Military Embedded Systems

Implementing FACE-conformant avionics systems


September 23, 2016

Wayne McGee

Mercury Systems

Stephen Simi

Tucson Embedded Systems

The Future Airborne Capability Environment (FACE) is a government/industry/academia initiative started by U.S. Naval Air Systems Command (NAVAIR) and the U.S. Army Aviation and Missile Research, Development, and Engineering Center (AMRDEC) in 2010 to create a standard for avionics application development. The goal of FACE is to lower the cost and amount of time necessary to create open systems applications and promote reusable applications across multiple platforms. To facilitate collaboration with industry and academia, The Open Group created the FACE Consortium for the purpose of developing, publishing, and administering conformance to the specification. Besides NAVAIR and Army, to date more than 90 companies and over 1,175 members involved in the avionics sector have joined the FACE Consortium. Most recently, in 2016, the Air Force Research Lab (AFRL) officially joined FACE, rounding out the participation of the entire US military services. Today each military branch has and continues to require FACE in their proposals for any future capabilities.

The first release of the FACE specification was made in January of 2012. Subsequent work has resolved a hosting library for FACE-conformant applications, proper use of the FACE logo to protect branding, requirements for an application to be labeled conformant, and standard data models to allow applications to share data in a common format. Since the initial release, the original specification has evolved, as attempts to implement the specification required further clarification. Where other open systems initiatives have failed, FACE’s attention to both technical and business processes have proved successful.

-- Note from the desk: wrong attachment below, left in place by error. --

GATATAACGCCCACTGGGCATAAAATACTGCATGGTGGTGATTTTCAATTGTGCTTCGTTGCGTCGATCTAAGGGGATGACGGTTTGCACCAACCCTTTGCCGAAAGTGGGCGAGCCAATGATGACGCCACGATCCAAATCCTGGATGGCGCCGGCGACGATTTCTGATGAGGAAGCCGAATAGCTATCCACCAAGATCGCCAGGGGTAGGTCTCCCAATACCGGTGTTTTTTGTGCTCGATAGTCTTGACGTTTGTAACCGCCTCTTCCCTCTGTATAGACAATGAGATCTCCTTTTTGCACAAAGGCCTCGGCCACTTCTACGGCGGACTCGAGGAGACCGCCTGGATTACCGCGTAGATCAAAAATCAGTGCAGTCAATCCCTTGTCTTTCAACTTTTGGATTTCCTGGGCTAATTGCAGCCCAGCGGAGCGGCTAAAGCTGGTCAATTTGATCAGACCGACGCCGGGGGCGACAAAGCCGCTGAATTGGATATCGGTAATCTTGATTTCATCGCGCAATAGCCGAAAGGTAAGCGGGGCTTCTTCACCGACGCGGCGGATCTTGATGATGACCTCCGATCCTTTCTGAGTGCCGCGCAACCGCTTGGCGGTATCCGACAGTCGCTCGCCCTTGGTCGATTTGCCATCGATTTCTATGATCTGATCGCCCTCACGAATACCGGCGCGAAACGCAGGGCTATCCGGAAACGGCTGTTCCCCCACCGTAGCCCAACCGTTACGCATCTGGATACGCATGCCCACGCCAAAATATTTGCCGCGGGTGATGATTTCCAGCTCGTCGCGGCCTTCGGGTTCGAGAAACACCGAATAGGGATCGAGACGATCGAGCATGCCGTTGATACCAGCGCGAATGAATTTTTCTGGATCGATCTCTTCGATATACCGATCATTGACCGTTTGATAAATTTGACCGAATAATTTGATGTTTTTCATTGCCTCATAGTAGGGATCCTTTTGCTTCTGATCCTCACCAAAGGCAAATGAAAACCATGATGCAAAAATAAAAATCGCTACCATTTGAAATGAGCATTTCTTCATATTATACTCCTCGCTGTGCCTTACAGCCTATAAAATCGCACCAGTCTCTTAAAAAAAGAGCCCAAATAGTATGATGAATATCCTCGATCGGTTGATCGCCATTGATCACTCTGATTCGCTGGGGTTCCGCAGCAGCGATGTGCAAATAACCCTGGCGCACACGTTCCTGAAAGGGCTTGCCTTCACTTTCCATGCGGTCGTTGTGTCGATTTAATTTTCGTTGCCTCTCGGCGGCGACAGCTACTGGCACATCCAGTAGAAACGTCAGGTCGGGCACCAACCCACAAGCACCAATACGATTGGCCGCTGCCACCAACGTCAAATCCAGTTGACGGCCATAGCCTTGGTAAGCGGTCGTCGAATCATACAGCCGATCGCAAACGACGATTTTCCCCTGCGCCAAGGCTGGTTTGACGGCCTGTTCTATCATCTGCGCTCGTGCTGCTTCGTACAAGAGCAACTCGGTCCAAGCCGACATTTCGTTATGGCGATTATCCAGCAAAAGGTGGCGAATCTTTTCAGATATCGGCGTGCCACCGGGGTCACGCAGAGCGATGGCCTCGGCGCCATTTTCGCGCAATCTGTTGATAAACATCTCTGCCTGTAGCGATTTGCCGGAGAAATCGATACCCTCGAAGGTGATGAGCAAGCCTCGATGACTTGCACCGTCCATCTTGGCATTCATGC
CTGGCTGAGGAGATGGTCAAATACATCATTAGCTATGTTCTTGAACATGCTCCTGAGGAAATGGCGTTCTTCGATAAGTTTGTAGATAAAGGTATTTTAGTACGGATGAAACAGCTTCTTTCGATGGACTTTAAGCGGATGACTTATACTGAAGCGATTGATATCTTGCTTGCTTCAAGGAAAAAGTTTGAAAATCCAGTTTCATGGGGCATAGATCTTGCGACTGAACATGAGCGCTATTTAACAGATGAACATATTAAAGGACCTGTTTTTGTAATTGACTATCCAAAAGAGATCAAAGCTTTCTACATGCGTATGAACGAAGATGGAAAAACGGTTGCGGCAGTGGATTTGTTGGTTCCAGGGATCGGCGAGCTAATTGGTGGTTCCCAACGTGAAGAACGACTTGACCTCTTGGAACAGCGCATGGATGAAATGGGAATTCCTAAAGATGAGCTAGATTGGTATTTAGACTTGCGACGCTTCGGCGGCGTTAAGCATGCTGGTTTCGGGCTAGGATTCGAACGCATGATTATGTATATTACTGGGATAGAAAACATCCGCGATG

The first demonstrations of candidate applications for conformance branding occurred at the Face-to-Face Technical Information Meeting (TIM), held by NAVAIR in 2012 in Solomons Island, Maryland; the latest and largest U.S. Army-hosted TIM was held in February 2016 in Huntsville, Alabama. The first two FACE applications that have successfully completed the FACE verification process were announced publicly in July 2016, with additional promises of many other verified products and capabilities to follow soon. During a May 2016 panel on the future direction of unmanned aircraft systems (UASs) in the Army, Col. Paul Cravey, capability manager for UAS at the Training and Doctrine Command (TCM-UAS) asserted that those companies that want to do business in tomorrow’s environment, must know FACE.

Finding a home for a reusable FACE architecture

While the intent is to create hardware-agnostic FACE application software, at some point the software must find a home, a host, and target platform to fly within. Today’s battle space is not unified, but is instead made up of dissimilar aircraft platforms using various configurations of architectures and operating systems. Unfortunately, porting hardware-agnostic software to a host architecture with a hosting operating system is not a trivial task.

Once a suite of aircraft is capable of hosting FACE open systems architectures, then FACE applications can plug right in. Once plugged in, those application capabilities can interoperate across a network-centric battlespace, thereby increasing the situational awareness across what was once a raft of dissimilar aircraft.